Sri Lanka’s current economic and political crises have seized headlines around the world in the past week, with dramatic images of angry protesters overtaking the Presidential Palace in the capital, Colombo, causing then-President Gotabaya Rajapaksa to flee the country, with thousands tracking his flight in a strange “Where’s Waldo” of war criminals, and ultimately forcing an anticlimactic resignation by e-mail.

Sri Lanka has not received this much international attention since 2009, when the war turned into a “bloodbath” as the Sri Lankan military bombed and shelled Tamil areas. Yet Sri Lanka’s current crisis is simply the tip of the iceberg: just below the surface is the hydra that is Sinhalese Buddhist nationalism, of which Rajapaksa is the most virulent proponent. Sinhalese Buddhist nationalism is a racist ideology that considers the island only for the Sinhalese, where other communities — notably, Tamils and Muslims — do not belong. Like the 969 movement in Myanmar, Sinhala Buddhist nationalism is supported by a military-monastic complex which permits genocidal campaigns in the name of Buddha.

The protestors who swarmed Colombo last week have focused almost exclusively on economic concerns, while ignoring the longstanding Tamil demands of accountability, demilitarization, and a sustainable political solution. Sinhalese Buddhist nationalism is the poisonous thread that links the anti-Tamil chauvinism underpinning every Sri Lankan institution, and it is the root cause of Sri Lanka’s present political and economic crises. Sinhalese Buddhist nationalism explains why, just one year after independence in 1948, Sri Lanka stripped the citizenship of nearly 1 million Tamils; why Sri Lanka then passed the Sinhala Only Act in 1956 to make Sinhala the only official language; why the police stood by or actively participated in Sinhalese attacks against Tamils in 1956, 1958, and Black July in 1983; why the Constitution affords Buddhism the “foremost place” and declares it “the duty of the State to protect and foster the Buddhist Sasana;” why the Jaffna Public Library and its collection of 95,000 ancient Tamil manuscripts was burned to the ground in 1981; and, ultimately, why the majority Sinhalese electorate voted for the Rajapaksas in 2005 and 2019.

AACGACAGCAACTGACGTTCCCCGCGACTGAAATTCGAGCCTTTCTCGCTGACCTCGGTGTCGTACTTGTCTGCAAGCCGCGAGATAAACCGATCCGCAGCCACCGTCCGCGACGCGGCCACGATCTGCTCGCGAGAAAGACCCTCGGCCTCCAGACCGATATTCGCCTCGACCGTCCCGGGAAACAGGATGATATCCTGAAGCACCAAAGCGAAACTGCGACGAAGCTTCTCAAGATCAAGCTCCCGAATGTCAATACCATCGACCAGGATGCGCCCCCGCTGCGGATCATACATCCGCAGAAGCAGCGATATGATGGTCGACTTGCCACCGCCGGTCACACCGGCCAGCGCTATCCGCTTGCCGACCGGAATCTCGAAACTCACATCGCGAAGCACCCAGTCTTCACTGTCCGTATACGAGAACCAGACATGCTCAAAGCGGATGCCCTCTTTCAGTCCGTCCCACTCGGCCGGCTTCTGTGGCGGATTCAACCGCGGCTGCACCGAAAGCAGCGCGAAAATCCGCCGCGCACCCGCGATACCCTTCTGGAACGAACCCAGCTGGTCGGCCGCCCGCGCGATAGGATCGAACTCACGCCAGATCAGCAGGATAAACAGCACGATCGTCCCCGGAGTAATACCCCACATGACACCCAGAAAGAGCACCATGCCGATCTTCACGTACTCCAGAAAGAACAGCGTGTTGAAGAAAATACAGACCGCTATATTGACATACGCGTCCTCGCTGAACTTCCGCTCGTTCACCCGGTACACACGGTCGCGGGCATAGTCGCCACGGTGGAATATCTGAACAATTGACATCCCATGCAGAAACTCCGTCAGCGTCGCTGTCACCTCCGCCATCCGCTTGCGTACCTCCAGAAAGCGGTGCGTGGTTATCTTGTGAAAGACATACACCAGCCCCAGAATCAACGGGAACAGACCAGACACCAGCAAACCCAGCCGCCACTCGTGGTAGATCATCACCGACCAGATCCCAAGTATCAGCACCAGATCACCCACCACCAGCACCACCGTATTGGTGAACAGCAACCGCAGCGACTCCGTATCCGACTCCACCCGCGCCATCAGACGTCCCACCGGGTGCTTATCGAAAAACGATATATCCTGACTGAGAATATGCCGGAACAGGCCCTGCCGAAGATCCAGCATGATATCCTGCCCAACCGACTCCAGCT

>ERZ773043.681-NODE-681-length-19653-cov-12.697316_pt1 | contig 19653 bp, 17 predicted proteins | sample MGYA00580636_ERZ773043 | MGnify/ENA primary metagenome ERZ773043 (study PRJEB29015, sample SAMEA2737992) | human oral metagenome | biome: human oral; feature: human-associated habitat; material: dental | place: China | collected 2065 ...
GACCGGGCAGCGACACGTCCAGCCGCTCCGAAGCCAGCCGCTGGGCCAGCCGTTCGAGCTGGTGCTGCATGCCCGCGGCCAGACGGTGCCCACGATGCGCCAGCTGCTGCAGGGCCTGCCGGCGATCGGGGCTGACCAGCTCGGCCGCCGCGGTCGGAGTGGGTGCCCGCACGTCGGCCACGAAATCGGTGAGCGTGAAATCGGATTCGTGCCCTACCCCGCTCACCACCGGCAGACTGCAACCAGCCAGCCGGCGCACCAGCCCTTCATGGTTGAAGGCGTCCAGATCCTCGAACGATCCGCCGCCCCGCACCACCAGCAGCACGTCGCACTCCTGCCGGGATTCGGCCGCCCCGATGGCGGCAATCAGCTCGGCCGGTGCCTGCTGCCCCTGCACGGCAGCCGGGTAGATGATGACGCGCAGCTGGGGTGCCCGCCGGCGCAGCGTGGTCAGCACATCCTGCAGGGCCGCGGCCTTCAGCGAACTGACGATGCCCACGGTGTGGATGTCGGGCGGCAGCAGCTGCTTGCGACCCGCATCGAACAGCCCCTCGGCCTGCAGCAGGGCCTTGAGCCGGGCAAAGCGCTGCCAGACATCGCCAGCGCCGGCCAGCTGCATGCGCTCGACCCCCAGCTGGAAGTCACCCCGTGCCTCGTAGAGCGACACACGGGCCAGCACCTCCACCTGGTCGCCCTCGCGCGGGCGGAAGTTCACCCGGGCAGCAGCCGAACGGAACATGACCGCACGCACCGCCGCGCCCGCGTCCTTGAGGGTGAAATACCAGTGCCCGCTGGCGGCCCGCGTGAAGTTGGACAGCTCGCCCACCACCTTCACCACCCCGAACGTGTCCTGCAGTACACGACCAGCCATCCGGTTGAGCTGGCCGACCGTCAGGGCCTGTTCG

Gotabaya Rajapaksa is only a symptom; the disease is Sinhalese Buddhist nationalism.

Sri Lanka’s Mass Atrocities and 13 Years of Impunity 

In 2005, Mahinda Rajapaksa, Gotabaya’s brother, was elected on a mandate to end Sri Lanka’s decades-long war against the Liberation Tigers of Tamil Eelam (“LTTE”), no matter the cost. Mahinda appointed Gotabaya as defense secretary, and they soon devised a no-holds-barred military campaign against Tamils in LTTE-controlled areas of the North-East, designed to inflict mass casualties. The campaign began in September 2008 as Sri Lanka ordered international organizations out of the North-East, clearly signaling that mass atrocities were soon to follow. Despite Tamils begging not to be abandoned, the United Nations and other humanitarian organizations evacuated the region, a decision the U.N. later recognized was a “systemic failure.”

The shelling and bombings of Tamil areas quickly escalated, with reports of tens, and then hundreds, and possibly thousands of Tamils being killed daily — and deliberately. Sri Lanka ordered civilians into three consecutive “No Fire Zones” and then bombed and shelled them mercilessly. Hospitals and makeshift hospitals were attacked at least 30 times. The war reached its brutal end on May 18, 2009, in Mullivaikkal, marked as Victory Day by Colombo but Tamil Genocide Remembrance Day by Tamils.

The following year, in 2010, then-U.N. Secretary General Ban Ki-Moon appointed a Panel of Experts to examine issues of accountability in Sri Lanka. The Panel of Experts reported credible allegations of war crimes and crimes against humanity, calling the conduct of the war a “grave assault on the entire regime of international law.” The Panel of Experts estimated 40,000 Tamils were killed, though the U.N.’s subsequent internal review of its conduct in Sri Lanka estimated 70,000 were killed, and other estimates are as high as 169,796 killed.

In 2013, after sustained advocacy by Tamils and their allies, the U.N. Human Rights Council passed a resolution authorizing a comprehensive investigation on Sri Lanka — the Office of the High Commissioner’s Investigation on Sri Lanka (“OISL”) — which, unsurprisingly, found “horrific levels” of abuses, including indiscriminate shelling, extrajudicial killings, enforced disappearances, and harrowing accounts of torture and sexual violence.

Unfortunately, none of these U.N. reports have led to justice. Sri Lanka has not ratified the Rome Statute, so the International Criminal Court’s jurisdiction is circumscribed. No foreign state has prosecuted Sri Lankan government or military perpetrators under their universal jurisdiction laws. Nor has any state taken Sri Lanka to the International Court of Justice for its flagrant violations of its international legal obligations, such as those under the Convention Against Torture or the Convention against Enforced Disappearances.

So the Tamils’ fight for justice and accountability has continued, returning to the U.N. Human Rights Council and securing another resolution in 2021 and another investigation, the OHCHR’s Sri Lanka Accountability Project, with a sharper focus of pursuing criminal justice. The mandate for the Accountability Project is set to expire this September, but options for accountability for the mass atrocities of 2009 are broader now than ever before.

Accountability is the Answer to Sri Lanka’s Problems 

Now that they are out of office, Gotabaya Rajapaksa and his brothers, including Mahinda, who was forced to step down as prime minister in May, are no longer protected by immunity, which had stymied earlier efforts for justice in U.S. courts against another Sri Lankan general in 2012 and against Gotabaya himself in 2019. These figures can now, finally, face criminal or civil prosecution in the United States or elsewhere for ordering and overseeing the mass killing of Tamils.